Mid length and 16 inch barrel system in a conventional AR package seems to be the way to go.

      I like the Tavor but is it a political no-no. The Thales F90 suits the Ozzies. The rest of the world seems to get on with conventional rifles so not sure we need a bullpup. I think the wars in the Sandbox have shown that despite what we thought in the Cold War one size doesn’t fit all. Then again if the Cold War had gone hot the next infantry weapon would have probably been a spear……..

  8. It would be interesting to know how many riffles would be required, if they decided to switch.

    Regular plus reserve force is about 220k, but how many rifles that equates to would be interesting to know, taking into account spares etc.

    From what i could work out the SA80 costs around £4k per weapon kitted out, so 220k x 4k would give £880k even before you consider spares, training etc.

    Can kinda understand why they preferred to pay HK £5.4m to upgrade the existing rifles in a budget tight era.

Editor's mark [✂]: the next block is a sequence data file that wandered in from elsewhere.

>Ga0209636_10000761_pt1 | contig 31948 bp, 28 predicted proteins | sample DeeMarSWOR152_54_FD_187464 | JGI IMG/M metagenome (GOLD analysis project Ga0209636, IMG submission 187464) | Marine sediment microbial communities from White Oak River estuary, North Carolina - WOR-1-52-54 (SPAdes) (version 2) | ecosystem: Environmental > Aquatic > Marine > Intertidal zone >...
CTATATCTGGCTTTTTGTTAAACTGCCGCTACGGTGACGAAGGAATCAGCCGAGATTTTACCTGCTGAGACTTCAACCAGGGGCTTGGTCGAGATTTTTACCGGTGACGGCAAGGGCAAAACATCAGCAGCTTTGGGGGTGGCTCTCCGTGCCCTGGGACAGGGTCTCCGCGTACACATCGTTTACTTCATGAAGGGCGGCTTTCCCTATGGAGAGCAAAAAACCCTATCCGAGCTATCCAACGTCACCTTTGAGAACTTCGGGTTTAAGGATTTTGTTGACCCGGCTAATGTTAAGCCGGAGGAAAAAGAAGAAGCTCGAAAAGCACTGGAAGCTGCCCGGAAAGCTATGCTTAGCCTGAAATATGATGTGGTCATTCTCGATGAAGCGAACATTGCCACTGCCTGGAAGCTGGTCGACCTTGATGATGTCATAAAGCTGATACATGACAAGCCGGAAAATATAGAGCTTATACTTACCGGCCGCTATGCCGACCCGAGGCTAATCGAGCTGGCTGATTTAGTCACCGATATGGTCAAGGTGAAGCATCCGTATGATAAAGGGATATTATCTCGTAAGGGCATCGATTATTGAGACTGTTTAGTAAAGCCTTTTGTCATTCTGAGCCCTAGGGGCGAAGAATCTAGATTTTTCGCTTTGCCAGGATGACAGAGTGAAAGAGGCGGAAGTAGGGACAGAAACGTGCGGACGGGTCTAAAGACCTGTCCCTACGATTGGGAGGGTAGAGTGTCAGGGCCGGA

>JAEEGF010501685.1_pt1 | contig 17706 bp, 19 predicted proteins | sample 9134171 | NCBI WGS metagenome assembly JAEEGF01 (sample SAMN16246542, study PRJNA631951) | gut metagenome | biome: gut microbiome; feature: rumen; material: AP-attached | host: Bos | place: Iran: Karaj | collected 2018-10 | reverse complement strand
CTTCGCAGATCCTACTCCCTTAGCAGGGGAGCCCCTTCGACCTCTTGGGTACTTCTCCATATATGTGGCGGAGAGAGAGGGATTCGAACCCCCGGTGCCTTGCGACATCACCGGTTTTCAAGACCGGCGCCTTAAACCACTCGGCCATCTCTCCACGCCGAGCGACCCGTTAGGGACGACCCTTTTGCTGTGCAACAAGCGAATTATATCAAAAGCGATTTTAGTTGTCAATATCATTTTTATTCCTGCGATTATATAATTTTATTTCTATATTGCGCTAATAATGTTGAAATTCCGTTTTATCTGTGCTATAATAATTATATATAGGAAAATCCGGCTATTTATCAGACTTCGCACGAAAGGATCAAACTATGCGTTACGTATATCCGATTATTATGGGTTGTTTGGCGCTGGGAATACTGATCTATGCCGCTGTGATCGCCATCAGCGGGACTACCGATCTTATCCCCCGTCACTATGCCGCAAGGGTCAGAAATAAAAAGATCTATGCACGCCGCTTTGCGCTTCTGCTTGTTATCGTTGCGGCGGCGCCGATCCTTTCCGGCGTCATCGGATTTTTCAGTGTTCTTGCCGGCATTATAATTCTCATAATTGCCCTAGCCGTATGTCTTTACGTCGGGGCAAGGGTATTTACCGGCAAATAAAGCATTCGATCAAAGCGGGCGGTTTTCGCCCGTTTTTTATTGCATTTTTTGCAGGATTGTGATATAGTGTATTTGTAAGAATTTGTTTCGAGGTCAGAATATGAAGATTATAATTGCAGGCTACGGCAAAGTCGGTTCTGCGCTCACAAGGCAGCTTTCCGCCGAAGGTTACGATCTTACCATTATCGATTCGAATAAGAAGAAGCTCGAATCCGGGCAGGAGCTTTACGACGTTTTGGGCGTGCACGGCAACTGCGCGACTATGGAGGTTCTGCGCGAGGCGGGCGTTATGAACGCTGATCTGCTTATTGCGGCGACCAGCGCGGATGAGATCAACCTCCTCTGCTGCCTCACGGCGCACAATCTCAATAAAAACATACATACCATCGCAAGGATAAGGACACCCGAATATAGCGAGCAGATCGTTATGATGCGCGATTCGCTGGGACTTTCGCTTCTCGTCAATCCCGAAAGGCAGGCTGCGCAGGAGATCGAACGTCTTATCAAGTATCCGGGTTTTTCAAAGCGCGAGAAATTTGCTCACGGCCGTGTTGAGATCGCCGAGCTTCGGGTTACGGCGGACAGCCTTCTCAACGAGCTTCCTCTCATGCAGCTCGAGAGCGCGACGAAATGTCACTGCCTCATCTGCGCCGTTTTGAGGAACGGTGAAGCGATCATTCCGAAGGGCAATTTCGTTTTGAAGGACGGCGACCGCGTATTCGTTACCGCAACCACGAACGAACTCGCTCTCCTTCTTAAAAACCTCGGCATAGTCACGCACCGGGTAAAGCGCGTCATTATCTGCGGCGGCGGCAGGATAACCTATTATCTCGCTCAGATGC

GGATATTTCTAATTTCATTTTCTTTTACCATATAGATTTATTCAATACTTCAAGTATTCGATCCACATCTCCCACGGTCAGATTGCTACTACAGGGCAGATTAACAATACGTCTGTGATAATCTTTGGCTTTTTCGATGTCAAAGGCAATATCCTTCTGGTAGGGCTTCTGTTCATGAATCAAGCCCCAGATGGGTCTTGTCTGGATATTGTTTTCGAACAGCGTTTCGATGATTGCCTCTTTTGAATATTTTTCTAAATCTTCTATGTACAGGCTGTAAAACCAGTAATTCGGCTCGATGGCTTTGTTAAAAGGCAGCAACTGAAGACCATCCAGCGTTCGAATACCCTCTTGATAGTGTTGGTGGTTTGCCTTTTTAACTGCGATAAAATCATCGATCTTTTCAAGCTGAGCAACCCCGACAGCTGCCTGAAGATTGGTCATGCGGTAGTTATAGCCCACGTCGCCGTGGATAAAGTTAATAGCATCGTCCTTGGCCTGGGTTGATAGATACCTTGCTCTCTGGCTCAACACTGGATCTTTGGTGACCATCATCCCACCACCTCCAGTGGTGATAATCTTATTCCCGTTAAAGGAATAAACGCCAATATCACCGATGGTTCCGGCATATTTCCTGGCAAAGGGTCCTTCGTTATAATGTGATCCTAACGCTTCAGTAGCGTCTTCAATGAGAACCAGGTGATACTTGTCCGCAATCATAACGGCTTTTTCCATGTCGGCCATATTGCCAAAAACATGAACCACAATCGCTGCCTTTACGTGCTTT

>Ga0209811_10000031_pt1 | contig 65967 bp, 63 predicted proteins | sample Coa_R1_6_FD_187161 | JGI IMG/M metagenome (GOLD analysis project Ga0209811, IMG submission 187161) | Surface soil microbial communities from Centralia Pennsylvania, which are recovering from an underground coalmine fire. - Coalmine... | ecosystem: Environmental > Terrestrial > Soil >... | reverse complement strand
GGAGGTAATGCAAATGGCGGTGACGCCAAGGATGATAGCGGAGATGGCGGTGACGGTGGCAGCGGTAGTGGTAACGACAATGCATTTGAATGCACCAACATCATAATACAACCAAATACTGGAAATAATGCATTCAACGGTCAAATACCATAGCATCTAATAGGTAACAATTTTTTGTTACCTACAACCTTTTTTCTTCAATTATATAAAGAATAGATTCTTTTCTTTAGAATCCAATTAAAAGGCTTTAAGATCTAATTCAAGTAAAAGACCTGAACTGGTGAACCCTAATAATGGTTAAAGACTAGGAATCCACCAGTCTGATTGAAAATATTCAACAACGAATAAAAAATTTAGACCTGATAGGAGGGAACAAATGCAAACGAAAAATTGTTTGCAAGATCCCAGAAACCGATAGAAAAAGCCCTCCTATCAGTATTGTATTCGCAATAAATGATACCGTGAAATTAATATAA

I guess the question the army had to tackle with is whether the switch would be worth the cost, considering it would mean other capabilities having to be cut to cover it.

  9. The US Marine Corps is rolling out the M27 IAR for all Marines in infantry/reconnaissance platoons and certain other close combat roles, but is retaining the M4/M16 for all other personnel like engineers, clerks, Navy corpsmen (medics) etc.
    The US Army is considering something similar with their Next Generation Squad Automatic Rifle (NGSAR) programme, they’re looking into replacing their SAW and likely the M4 down the road with a new weapon and a new calibre, but only for those soldiers in close combat units.

    I don’t see why the UK can’t do the same. Really, it’s only those in the Army infantry regiments, Parachute Regiment, Royal Marines Commandos, RAF Regiment, and certain Royal Armoured Corps/Household Cavalry/Royal Artillery roles such as Jackal crewmen or STA Patrols Special Observers who need to be considered when replacing the rifle or the calibre, they take up a relatively small percentage of the armed forces but are by and large the only ones who ever fire their rifles in anger, so there’s at least some of the issues related to cost resolved as well as drill/manual of arms. No need for those in most RAF/RN roles or the RLC, RE, REME, RAMC, etc to have a new rifle.